Posts from 2004


I’ve been interested in where my traffic comes from and how it is growing.

The monthly traffic chart shows that November just barely kept up with October. 

I have heard reports that blog traffic generally was weaker in November than October and I wonder if that’s a trend.  Did the election provide a big boost for blogs that they have had difficulty sustaining since?

Another dynamic that I find interesting is the pattern of traffic on my blog from day to day.  As my blog grew, the pattern was somewhat random.  Popular posts would spike the traffic up.  It was hard to see a pattern. 

But now that the traffic has settled down, at least for now, I see a very predictable pattern.  Monday’s traffic is the highest.  It slopes down each day after that with a trough on the weekend, and then it starts all over again.

I guess the Monday spike results from the readers who don’t read on the weekend and come back to work on Monday and get caught up.  But the slide from Tuesday to Friday is less understandable.

A quick look at the Gawker sites’ traffic patterns show some of this flatness in growth and similar weekly trends on the more mature blogs.

I’d be curious if others see the same patterns in their traffic.

Firefox Popups

One of the main attractions of Firefox is the lack of spyware and associated stuff like popups that you get when you switch.

Well at least for me, that’s over.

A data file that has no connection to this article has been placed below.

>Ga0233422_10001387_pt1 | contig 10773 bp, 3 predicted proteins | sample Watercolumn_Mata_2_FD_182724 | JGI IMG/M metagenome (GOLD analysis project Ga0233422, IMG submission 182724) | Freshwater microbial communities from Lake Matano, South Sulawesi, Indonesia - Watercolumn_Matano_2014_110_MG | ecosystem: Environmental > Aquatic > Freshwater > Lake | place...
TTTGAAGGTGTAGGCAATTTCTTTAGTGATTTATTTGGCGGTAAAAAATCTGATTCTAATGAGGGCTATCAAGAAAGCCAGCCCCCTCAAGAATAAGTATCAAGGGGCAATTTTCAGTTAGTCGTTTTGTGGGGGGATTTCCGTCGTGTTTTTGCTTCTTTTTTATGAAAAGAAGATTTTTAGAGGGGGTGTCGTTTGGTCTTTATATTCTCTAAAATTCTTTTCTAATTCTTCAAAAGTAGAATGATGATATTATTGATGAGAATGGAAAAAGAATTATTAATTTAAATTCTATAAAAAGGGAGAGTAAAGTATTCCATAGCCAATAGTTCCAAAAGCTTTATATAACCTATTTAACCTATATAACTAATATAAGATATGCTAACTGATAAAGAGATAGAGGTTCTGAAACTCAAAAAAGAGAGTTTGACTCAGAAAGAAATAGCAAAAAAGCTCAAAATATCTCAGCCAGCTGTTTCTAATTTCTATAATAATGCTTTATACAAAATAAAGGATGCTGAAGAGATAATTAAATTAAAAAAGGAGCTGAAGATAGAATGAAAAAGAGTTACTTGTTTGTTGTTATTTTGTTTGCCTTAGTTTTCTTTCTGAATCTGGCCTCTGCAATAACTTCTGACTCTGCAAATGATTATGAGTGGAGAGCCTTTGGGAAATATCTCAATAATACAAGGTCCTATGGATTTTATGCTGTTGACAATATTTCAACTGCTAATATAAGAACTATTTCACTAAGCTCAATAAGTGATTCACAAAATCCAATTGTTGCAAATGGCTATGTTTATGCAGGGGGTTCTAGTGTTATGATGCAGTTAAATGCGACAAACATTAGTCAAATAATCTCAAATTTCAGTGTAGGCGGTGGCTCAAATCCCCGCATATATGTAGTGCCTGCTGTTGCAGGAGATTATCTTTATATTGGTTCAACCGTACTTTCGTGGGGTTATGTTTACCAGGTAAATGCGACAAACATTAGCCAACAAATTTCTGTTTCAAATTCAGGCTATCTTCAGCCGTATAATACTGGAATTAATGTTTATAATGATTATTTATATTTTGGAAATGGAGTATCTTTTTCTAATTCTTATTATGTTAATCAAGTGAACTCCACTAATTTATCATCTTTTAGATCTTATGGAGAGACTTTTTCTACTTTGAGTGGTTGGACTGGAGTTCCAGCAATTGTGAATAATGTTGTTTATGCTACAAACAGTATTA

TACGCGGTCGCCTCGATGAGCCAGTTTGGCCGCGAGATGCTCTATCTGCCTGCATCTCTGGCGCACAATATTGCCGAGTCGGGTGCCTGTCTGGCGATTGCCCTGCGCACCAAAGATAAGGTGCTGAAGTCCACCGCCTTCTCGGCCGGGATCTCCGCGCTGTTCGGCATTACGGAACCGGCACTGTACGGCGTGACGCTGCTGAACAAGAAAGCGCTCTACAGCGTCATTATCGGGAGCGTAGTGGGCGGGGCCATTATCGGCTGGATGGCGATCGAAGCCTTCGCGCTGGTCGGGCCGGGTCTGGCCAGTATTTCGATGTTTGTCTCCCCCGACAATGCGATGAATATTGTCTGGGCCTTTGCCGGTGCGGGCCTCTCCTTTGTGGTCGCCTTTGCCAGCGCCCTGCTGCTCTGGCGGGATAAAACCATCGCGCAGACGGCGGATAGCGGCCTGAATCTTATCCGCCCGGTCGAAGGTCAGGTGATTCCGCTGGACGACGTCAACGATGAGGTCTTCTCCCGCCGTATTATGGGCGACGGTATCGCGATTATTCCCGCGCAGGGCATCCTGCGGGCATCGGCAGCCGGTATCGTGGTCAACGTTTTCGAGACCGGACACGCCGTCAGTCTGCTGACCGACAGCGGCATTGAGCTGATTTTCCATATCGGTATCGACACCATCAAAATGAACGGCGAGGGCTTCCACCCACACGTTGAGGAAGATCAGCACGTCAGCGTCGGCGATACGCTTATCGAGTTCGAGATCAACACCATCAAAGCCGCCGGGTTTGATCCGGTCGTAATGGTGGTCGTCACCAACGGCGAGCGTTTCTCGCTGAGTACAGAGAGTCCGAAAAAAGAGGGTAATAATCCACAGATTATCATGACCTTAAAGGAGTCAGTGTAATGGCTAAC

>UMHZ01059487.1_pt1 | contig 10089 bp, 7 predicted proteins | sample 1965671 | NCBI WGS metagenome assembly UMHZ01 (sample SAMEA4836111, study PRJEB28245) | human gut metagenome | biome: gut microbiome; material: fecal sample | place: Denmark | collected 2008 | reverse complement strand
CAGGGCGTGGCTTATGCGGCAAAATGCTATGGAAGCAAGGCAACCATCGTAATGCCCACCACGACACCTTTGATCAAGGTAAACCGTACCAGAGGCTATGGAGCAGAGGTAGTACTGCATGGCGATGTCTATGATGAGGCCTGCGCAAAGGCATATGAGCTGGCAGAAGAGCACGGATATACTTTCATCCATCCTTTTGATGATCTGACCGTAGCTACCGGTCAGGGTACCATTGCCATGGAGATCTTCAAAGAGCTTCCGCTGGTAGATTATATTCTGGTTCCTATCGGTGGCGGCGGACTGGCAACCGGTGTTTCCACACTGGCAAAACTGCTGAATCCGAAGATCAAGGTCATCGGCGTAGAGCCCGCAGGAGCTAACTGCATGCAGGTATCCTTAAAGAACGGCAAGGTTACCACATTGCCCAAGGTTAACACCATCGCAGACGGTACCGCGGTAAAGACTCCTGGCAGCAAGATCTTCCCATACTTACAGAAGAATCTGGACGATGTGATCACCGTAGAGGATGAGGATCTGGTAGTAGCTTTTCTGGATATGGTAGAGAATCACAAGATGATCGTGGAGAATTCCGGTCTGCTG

I got about four or five Firefox popups last week.  The one shown above was courtesy of Panasonic.

I’d be curious to find out if this is happening to others.

My 50 Favorite Albums (continued)

It’s friday night.  Time to add another record to my top 50 all-time list.

The Gotham Gal and I debated what should come next.

The Beatles’ Rubber Soul?

Liz Phair’s Exile in Guyville?

Jimmy Cliff’s The Harder They Come Soundtrack?

Van Morrison’s Moondance?

They will probably all make the list at some point.  I love every one of those records.

But it’s time to put the Ramones on the list.

Ramones Rocket To Russia is their greatest record.

And my trip to Rockaway Beach last weekend sealed the deal.

Welcome to the Top 50 Joey, Johnny, Dee Dee, and Tommy!

The Ten Best CDs of 2004 (continued)

The Gotham Gal responded to my post with her own top 10 list.

Not surprisingly her picks are damn close to mine.

But she also posted Josh’s top 10. 

And points out that we have the same taste in music as an 8 year old kid.